”Nae Tae” G20 in St. Andrews Scotland

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The poor progress made by the G20 in St.
Andrews, echoes a week of negotiations in
UN climate talks in Barcelona where
Industrialised World Intransigence on
CO2 emission Targets has probably
doomed signing a legally binding treaty at
the crucial UN climate conference –
COP15—in Copenhagen in December.
Dr Richard Dixon, Director of WWF
Scotland said: “The G20 Finance Ministers
meeting turned out to be a mostly irrelevant
sideshow on the way to the talks in Copenhagen
in a months’ time. Failure to come to
agreement here is a major disappointment.
Given that these are the people who run the
biggest economies in the world it seems
unlikely that they will manage to devote any
serious time to the issue of climate finance
before the start of the Copenhagen meeting.”
On the streets of St Andrews 3rd year
International Relations student Oliver
Kearns said “The G20’s plan to put the IMF
at the centre of an economic recovery plan
is beyond a joke. It is precisely the structural
adjustment programmes of raised interest
rates and cuts to public spending imposed
by the IMF that have made so many countries
suffer during downturns; that’s why
Western countries follow the exact opposite
policies when they get into trouble, as the
nationalisation of banks demonstrates,”
There were 5 arrests at an anti-G20
roadblock on November 7, with activists
used locking arm tubes (lockboxes, lockon
tubes) to form a circle in the middle of the
road, blocking both lanes of traffic.
The G20 is made up of Argentina, Australia,
Brazil, Canada, China, France, Germany,
India, Indonesia, Italy, Japan, Mexico,
Russia, Saudi Arabia, South Africa,
South Korea, Turkey, the UK and the US,
and the European Union, with officials
from Central Banks and the World Bank
and IMF also attending.
It has become routine to issue a communique
at the end of G20 meetings showing
what decisions and progress has been made,
but clearly very little progress was made at
this meeting as shown by the generalised
statements and lack of a detailed package.
U.K. Prime Minister Gordon Brown
pushed for a levy – a Tobin Tax or transactions
tax – to prevent excessive risk taking
and fund future bank rescues, with support
from France, but the proposal was
strongly opposed by U.S. Treasury Secretary
Timothy Geithner, and Canada. (See
Bloomberg: Geithner, Brown Split on
Tobin Tax at G-20 Meeting)
Many emerging countries question
whether climate change should be a priority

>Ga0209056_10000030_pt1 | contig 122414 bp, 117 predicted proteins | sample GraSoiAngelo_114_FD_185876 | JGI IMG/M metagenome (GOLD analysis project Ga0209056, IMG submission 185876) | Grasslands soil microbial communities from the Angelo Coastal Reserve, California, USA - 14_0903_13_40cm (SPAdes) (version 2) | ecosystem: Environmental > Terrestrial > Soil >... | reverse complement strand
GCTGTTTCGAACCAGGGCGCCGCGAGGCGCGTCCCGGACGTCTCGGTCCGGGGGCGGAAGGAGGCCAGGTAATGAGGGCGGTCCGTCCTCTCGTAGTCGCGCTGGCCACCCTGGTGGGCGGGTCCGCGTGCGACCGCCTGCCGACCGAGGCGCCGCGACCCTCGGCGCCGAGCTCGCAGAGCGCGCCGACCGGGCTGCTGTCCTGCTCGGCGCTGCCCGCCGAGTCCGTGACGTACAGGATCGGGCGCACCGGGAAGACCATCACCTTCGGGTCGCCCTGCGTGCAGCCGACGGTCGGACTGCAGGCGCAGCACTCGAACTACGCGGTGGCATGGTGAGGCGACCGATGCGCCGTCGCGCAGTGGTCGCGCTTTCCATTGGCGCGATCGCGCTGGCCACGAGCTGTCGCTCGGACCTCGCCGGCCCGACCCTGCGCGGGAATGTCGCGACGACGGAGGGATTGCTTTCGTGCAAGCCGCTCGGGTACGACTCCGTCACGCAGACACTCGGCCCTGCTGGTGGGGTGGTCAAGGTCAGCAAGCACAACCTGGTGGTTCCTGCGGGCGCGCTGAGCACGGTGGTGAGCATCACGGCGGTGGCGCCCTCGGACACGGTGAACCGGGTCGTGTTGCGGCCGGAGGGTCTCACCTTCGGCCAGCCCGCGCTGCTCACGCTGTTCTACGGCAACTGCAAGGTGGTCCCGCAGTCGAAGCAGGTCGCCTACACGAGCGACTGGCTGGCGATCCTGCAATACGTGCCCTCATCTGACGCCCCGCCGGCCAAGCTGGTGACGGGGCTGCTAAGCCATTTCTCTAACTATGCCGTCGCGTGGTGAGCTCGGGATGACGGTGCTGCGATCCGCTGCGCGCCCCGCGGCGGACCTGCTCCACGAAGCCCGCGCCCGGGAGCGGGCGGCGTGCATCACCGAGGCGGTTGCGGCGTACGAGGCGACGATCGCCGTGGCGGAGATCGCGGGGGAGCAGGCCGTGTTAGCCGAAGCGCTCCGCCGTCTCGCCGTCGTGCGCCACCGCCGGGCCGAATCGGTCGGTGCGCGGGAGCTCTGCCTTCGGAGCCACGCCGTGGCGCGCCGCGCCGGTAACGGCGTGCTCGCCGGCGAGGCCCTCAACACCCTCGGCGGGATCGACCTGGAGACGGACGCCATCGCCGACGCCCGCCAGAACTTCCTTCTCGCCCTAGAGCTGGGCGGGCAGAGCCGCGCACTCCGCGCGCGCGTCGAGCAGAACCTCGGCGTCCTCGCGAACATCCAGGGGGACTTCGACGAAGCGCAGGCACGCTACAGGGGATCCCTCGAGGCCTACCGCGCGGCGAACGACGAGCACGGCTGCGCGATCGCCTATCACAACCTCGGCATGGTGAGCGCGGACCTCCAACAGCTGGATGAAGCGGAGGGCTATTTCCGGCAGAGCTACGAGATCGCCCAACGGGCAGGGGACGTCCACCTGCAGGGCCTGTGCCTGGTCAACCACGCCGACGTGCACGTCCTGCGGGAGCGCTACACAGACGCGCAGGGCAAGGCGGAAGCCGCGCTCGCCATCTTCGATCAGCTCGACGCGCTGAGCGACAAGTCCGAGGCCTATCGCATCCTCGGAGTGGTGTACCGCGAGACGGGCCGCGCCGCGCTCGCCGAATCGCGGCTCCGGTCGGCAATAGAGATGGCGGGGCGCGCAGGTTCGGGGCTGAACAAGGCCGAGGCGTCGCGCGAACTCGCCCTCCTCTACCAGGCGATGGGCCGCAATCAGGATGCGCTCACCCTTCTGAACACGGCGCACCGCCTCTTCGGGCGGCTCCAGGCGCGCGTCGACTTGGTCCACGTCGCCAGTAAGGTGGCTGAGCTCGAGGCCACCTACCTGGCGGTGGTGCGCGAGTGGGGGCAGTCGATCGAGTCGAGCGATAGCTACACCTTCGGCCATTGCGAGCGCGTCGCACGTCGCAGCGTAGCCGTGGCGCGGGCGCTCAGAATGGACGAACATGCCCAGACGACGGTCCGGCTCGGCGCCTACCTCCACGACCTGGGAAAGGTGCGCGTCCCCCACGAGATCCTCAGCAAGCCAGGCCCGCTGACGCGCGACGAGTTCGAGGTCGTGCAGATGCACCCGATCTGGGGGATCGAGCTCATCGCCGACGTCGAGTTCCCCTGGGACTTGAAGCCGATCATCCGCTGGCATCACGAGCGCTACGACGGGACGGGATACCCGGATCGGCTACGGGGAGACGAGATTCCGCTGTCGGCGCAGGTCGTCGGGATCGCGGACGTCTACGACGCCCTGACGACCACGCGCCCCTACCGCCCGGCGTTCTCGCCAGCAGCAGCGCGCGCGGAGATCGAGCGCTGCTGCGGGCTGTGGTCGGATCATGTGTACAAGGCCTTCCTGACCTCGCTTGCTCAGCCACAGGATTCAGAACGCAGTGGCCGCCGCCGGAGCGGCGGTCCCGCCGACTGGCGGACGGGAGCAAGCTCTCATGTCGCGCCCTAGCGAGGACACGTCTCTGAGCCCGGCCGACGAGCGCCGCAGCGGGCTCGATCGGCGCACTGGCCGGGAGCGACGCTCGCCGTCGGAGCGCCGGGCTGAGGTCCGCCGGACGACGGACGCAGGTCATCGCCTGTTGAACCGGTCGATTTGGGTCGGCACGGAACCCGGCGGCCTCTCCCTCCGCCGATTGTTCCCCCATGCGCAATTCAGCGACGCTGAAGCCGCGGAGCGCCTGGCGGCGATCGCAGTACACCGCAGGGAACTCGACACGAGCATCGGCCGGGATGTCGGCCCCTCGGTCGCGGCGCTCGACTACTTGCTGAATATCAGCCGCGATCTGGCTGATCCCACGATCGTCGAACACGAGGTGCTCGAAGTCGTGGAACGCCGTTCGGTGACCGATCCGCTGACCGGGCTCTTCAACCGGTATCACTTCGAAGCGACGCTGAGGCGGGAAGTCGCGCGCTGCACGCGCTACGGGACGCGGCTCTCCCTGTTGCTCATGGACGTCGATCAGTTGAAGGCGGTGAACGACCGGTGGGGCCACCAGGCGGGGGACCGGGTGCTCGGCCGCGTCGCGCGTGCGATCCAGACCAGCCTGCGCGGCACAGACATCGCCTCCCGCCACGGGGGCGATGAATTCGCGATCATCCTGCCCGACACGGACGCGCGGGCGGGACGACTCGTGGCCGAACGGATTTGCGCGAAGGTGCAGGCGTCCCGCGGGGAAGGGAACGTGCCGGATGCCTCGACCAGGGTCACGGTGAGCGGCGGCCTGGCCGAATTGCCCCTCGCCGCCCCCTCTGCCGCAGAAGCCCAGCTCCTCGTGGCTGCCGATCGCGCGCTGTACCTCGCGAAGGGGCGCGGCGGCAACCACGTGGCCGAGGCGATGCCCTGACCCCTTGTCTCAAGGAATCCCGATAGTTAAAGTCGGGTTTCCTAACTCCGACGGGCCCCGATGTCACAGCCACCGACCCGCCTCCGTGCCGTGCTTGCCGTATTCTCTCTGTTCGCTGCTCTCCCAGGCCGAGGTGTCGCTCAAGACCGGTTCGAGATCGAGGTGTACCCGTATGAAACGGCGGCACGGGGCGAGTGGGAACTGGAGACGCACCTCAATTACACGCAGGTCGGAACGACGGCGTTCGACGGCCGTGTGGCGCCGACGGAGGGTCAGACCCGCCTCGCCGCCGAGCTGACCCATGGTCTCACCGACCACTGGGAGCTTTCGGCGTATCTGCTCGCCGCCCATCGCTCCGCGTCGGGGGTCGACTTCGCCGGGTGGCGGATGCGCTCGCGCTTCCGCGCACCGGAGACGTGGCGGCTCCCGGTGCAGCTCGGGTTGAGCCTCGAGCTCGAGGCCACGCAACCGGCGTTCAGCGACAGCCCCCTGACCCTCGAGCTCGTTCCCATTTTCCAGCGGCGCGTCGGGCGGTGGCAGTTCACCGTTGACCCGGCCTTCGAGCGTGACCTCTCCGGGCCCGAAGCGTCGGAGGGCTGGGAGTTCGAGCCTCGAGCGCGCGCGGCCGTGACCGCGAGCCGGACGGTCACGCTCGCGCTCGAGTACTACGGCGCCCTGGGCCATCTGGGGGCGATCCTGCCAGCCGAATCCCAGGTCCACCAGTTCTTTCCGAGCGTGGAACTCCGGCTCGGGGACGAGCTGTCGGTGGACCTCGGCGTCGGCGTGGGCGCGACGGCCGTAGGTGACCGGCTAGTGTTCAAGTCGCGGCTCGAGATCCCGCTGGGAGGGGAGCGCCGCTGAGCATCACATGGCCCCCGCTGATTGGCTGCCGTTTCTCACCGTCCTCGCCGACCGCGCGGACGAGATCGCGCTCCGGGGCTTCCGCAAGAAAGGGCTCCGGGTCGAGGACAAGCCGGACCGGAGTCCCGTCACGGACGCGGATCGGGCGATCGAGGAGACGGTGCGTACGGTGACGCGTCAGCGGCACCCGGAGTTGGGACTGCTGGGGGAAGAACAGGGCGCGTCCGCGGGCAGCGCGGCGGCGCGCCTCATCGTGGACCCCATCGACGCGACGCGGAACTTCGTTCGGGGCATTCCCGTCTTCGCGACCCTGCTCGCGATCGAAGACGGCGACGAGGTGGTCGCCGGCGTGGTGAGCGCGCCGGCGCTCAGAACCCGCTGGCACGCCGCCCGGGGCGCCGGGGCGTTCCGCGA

topic of discussion at the G20, with
some beliving the G20 is not the right
forum. A split between industrialised
countries and developing countries is evident
on sharing the costs of reducing
greenhouse gas emissions to avert the
worst impacts of droughts, wildfires,
species extinctions and rising sea levels.
According to WWF Scotland, the G20
Finance Ministers were asked to look at the
financing required to make a new global deal
at Copenhagen work. WWF’s summary of
progress was detailed in their press release:
• the G20 acknowledged the need to
increase significantly and urgently
the scale of funding but failed to
make any reference to the sums
required, estimated to be around
$160bn a year of public financing
• the G20 failed to agree on new
sources of funding for a climate deal, such as auctioning emissions credits
and levies on aviation and shipping
• the G20 agreed some principals on a
mechanism to administer and distribute
these funds but failed to turn
these into concrete proposals
• despite last weeks pledge from
Europe there is no new money on the
table to help the most vulnerable
countries adapt to a changing climate,
around $10bn a year is needed.
In a World News Australia report Oxfam’s
senior policy adviser Max Lawson said: “The
G20 has once again failed to live up to its
rhetoric on climate change. As the clock ticks
towards Copenhagen, the hundreds of millions
of people around the world who are
already suffering as a result of climate change
cannot afford to wait any longer for a deal.”
Dr Richard Dixon said “This is a group
that can throw money at collapsing banks
but cannot find adequate figures for the far
worse challenge to the global economy of a
collapsing climate system. Talk of a financial
transaction tax has the potential to
raise hundreds of billions in new funding
every year, but turned out to be a red herring
without solid political support.”
”If we are to keep the planet below the
danger threshold of a 2ºC temperature
rise, the rich nations of the world are going
to have to help developing countries follow
a low-carbon development path and
help them cope with the impacts of current
and future climate change. We wanted to
see solid proposals on how the money
would be raised, managed and distributed
and an indication of how soon the countries
most vulnerable to climate change
will receive assistance. The G20 has failed
to deliver and the real work will now have
to be done at Copenhagen.” he said.

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